By Farouq Suleiman
LONDON (Reuters) - A royal warship that sank off the east coast of Britain more than 300 years ago while carrying a future king was unveiled by researchers on Friday who kept the discovery secret for 15 years to protect the wreck from damage.
In 1682, King James II of England, who was the Duke of York at the time, managed to narrowly escape the sinking ship named "The Gloucester" which went down off the coast of eastern England after hitting a sandbank. He became king of England, and King James VII of Scotland three years later.
"The discovery promises to fundamentally change understanding of 17th-century social, maritime and political history," said Claire Jowitt, Professor of Early Modern Cultural History at University of East Anglia.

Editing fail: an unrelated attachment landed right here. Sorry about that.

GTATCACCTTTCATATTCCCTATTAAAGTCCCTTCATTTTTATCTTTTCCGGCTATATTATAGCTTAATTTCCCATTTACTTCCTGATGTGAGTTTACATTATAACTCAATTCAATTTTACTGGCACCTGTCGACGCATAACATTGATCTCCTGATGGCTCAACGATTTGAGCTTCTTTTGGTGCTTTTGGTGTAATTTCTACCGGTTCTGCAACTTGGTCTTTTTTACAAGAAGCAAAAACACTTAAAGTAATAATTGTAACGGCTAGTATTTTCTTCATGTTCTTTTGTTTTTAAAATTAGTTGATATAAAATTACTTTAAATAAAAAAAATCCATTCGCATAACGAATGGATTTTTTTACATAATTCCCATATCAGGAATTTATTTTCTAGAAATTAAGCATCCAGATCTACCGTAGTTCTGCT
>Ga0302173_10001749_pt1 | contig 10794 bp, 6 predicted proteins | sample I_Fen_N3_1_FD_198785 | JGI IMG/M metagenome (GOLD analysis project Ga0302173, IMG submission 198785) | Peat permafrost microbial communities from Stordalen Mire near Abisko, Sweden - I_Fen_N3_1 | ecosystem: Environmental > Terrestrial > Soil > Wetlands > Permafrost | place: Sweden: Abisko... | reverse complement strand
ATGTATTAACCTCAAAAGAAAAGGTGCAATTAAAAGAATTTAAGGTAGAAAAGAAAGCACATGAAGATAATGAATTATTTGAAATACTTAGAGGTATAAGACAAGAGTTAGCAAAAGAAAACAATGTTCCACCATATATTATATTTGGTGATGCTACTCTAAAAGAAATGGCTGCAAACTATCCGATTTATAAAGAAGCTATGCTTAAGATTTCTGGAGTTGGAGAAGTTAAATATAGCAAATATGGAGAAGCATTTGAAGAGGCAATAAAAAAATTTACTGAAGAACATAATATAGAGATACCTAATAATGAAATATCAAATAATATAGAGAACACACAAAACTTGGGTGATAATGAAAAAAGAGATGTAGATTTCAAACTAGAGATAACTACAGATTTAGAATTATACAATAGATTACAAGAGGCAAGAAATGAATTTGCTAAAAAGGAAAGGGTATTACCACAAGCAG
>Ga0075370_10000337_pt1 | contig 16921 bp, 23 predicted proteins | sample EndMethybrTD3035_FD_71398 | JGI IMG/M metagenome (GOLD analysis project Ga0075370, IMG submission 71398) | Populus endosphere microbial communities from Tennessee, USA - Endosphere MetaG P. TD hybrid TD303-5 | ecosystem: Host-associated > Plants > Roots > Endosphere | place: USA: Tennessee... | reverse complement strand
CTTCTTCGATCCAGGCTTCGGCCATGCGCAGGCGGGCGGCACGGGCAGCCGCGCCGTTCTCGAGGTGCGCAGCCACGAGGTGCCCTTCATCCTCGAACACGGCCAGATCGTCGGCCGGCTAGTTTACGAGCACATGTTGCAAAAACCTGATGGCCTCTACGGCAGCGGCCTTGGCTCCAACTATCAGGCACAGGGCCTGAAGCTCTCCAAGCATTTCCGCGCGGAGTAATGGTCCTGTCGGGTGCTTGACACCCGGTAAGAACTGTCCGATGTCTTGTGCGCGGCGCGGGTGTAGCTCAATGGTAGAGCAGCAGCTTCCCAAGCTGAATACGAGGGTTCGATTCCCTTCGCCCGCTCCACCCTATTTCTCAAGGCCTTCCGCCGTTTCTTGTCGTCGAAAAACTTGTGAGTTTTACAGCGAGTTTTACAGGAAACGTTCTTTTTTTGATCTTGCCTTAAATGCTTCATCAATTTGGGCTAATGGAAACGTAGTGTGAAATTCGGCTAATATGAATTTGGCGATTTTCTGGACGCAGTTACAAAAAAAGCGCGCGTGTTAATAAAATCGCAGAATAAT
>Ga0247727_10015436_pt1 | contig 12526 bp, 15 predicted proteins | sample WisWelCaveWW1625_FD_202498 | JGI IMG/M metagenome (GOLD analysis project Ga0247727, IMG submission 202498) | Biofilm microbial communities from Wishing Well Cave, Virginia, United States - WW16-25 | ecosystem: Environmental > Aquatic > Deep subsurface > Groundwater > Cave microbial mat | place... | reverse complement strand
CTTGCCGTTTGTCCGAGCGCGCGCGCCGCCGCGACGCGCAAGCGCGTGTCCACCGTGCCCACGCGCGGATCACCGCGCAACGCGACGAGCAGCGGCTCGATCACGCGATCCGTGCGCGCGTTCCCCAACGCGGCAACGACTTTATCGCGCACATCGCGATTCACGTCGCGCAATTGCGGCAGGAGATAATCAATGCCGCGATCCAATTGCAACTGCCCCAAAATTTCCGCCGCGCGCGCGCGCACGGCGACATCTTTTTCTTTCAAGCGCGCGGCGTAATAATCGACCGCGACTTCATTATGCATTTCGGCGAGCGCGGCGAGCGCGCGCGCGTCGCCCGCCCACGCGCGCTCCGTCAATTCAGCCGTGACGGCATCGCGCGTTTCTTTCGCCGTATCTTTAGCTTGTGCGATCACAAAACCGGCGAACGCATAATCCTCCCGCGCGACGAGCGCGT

"It is an outstanding example of underwater cultural heritage of national and international importance."
Its final location, some 45km (28 miles) off the coast from Great Yarmouth, was a mystery until it was discovered by diving brothers Julian and Lincoln Barnwell in 2007 after a four-year search.
"On my descent to the seabed the first thing I spotted were large cannon laying on white sand, it was awe-inspiring and really beautiful," said Lincoln Barnwell.
The shipwreck revealed various historical artefacts, including a bottle bearing a glass seal with the crest of the Legge family - ancestors of the first U.S. President George Washington.
"Because the ship sank so quickly, nobody would have rescued anything," Jowitt said, describing it as "a fantastic time capsule".
Other artefacts include navigational equipment, personal possessions, clothes and wine bottles - some with their contents intact.
The university estimated that between 130 to 250 people might have died in the incident, which they said had threatened to change the course of history.
Six years after the sinking Catholic James II was ousted by the Protestant William of Orange in the 1688 "Glorious Revolution", paving the way for the future constitutional monarchy in Britain.
(Reporting by Farouq Suleiman; Editing by Raissa Kasolowsky)